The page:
Criminal Vehicular Homicide in MN
The Minnesota criminal vehicular homicide statute punishes someone who causes the death of another while operating a motor vehicle under one of several conditions.
The criminal vehicular homicide statute, while punishing an action that causes the death of another, is different from murder or manslaughter. There is a distinction between the intent and the risks the person took in a charge of criminal vehicular homicide versus murder or manslaughter.
A person is guilty of criminal vehicular homicide in Minnesota if the person causes the death of another as a result of operating a motor vehicle in any one of the following conditions:
- In a grossly negligent manner;
- In a negligent manner while under the influence of alcohol or a controlled substance;
- While having an alcohol concentration of 0.08 or more;
- In a negligent manner while knowingly under the influence of a hazardous substance;
- In a negligent manner while any amount of a Schedule I or II controlled substance, other than marijuana, is present in the person’s body
- Where the driver who caused the collision leaves the scene of the accident; or
- Where the driver had actual knowledge that a police officer had previously issued a citation to the driver that the vehicle was defectively maintained, the driver knew that the defective condition was not remedied, the driver had reason to know that the defective condition caused a danger to others, and the death was caused by the defective maintenance.
Conditions to Consider When Charged
There are a number of conditions in which a person could face a charge of Minnesota criminal vehicular homicide.
The most common situation occurs when a drunk driver causes an accident that results in the death of another. This was most recently highlighted in the Amy Senser case.
This act fits a charge of criminal vehicular homicide in Minnesota under a number of the conditions listed above.
The level of the driver’s culpability will largely depend on the facts of each individual Minnesota criminal vehicular homicide case.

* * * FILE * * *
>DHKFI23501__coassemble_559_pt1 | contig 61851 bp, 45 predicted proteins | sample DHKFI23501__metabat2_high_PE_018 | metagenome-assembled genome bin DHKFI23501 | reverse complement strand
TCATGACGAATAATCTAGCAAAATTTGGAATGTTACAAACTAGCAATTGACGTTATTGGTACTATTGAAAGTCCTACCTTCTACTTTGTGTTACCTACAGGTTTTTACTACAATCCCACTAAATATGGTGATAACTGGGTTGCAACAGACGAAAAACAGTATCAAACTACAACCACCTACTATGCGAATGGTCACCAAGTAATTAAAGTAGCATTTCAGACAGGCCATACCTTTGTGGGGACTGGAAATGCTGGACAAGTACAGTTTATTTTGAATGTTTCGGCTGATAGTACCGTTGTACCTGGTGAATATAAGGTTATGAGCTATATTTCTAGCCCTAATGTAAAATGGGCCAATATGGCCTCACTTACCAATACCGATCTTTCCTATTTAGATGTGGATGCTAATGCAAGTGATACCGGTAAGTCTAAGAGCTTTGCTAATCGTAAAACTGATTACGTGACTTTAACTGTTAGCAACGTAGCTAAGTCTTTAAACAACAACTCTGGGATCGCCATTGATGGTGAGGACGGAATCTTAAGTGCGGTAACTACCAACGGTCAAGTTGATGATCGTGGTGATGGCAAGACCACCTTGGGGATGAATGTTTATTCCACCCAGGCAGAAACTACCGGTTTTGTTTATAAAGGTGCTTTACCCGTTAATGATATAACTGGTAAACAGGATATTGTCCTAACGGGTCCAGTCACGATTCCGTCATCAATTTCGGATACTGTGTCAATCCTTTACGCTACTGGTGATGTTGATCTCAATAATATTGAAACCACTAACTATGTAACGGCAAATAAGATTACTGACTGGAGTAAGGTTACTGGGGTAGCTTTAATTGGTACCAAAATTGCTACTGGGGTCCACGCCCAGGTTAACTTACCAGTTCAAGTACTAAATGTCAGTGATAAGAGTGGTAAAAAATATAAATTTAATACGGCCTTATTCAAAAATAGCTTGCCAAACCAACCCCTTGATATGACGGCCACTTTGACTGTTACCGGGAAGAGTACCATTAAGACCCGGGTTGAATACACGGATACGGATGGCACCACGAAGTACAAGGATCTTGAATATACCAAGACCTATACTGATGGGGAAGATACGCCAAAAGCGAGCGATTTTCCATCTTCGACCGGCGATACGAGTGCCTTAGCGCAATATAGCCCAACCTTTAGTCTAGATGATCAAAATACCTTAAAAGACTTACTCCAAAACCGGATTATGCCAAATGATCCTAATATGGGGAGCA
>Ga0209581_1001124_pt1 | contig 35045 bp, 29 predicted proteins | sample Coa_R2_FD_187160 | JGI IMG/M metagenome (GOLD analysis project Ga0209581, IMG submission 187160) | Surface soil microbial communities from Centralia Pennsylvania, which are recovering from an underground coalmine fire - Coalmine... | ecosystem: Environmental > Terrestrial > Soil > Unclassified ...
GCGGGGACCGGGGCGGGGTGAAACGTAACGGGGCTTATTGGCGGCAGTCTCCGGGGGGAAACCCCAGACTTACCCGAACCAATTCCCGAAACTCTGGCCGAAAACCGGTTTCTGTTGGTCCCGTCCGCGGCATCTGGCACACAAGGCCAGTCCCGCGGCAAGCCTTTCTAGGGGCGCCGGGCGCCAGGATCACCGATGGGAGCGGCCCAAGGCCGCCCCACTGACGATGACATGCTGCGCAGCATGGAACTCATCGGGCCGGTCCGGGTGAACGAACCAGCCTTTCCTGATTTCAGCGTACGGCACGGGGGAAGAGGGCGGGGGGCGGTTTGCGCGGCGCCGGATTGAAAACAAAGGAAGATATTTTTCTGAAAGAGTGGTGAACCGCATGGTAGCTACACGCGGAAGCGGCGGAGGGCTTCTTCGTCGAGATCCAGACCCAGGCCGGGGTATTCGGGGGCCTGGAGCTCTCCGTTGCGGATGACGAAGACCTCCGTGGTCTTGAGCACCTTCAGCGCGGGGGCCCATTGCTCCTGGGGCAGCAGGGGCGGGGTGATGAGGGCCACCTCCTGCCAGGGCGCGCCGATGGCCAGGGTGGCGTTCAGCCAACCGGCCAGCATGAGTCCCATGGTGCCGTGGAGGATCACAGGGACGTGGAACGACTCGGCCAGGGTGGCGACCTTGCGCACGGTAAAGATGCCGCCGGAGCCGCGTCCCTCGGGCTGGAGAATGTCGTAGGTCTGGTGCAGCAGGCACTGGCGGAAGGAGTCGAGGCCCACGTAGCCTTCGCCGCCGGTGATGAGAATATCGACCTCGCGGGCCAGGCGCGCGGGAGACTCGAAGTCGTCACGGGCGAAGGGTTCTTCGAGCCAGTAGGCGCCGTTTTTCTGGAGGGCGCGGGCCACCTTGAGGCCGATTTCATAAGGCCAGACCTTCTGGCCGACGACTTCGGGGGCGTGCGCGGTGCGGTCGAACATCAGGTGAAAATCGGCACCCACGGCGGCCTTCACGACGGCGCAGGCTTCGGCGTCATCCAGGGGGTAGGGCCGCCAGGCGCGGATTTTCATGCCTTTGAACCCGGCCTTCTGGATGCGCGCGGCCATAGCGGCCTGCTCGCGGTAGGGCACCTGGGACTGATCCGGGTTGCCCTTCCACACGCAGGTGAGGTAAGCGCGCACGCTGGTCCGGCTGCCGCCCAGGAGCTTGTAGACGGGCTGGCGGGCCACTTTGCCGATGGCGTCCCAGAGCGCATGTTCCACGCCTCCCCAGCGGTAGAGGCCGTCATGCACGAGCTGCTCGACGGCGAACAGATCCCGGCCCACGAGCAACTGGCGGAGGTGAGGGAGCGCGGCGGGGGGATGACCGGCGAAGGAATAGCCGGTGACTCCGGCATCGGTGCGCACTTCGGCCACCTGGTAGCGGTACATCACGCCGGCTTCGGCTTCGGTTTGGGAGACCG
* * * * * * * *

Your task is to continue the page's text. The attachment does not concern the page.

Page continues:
If the driver’s BAC was under .08 and the driver did not previously use a Schedule I or II controlled substance, then the entire set of circumstances that led to the collision and death will need to be vigorously investigated.
Or, if the driver is charged with criminal vehicular homicide in Minnesota because of the presence of a controlled substance, it is an affirmative defense that the driver used the controlled substance according to the terms of a valid prescription.
A driver charged with Minnesota criminal vehicular homicide will need to prepare a strong defense to an accusation of gross negligence.
Gross negligence will depend on all of the circumstances that led to the collision and resulting death, including the time of day, road conditions, traffic conditions, speed of everyone involved, etc.
If convicted, the driver faces a presumptive sentence of at least 48 months in prison.
You will want an experienced lawyer on your side if you are facing a charge of criminal vehicular homicide.
Contact a MN Defense Attorney
Our St. Paul criminal defense lawyers are familiar with the issues and defenses in a criminal vehicular homicide case.
The lawyers at Arechigo & Stokka will aggressively defend you if you have been charged.
Attorney John Arechigo has a passion for criminal defense in St. Paul, MN. John received his J.D., from Hamline University School of Law and also carries a Bachelor of Arts from, The University of Minnesota. John was named Attorney of the Year for 2019 by Minnesota Lawyer. Additionally, John was also named as a 2019 Rising Star and was selected to Minnesota Super Lawyers in 2021. He devotes nearly 100% of his practice to defending individuals charged with a crime.